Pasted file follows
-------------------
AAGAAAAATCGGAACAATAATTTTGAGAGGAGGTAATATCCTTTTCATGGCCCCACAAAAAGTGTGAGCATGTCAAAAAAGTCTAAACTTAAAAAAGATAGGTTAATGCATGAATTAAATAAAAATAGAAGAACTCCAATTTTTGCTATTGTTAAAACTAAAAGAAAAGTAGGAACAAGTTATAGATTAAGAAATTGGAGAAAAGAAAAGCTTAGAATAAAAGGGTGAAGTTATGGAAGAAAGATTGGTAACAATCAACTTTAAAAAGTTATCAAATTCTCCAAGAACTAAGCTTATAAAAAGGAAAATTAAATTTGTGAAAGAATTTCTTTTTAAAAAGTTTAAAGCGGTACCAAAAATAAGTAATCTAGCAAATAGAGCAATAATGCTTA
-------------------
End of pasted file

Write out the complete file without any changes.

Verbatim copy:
AAGAAAAATCGGAACAATAATTTTGAGAGGAGGTAATATCCTTTTCATGGCCCCACAAAAAGTGTGAGCATGTCAAAAAAGTCTAAACTTAAAAAAGATAGGTTAATGCATGAATTAAATAAAAATAGAAGAACTCCAATTTTTGCTATTGTTAAAACTAAAAGAAAAGTAGGAACAAGTTATAGATTAAGAAATTGGAGAAAAGAAAAGCTTAGAATAAAAGGGTGAAGTTATGGAAGAAAGATTGGTAACAATCAACTTTAAAAAGTTATCAAATTCTCCAAGAACTAAGCTTATAAAAAGGAAAATTAAATTTGTGAAAGAATTTCTTTTTAAAAAGTTTAAAGCGGTACCAAAAATAAGTAATCTAGCAAATAGAGCAATAATGCTTA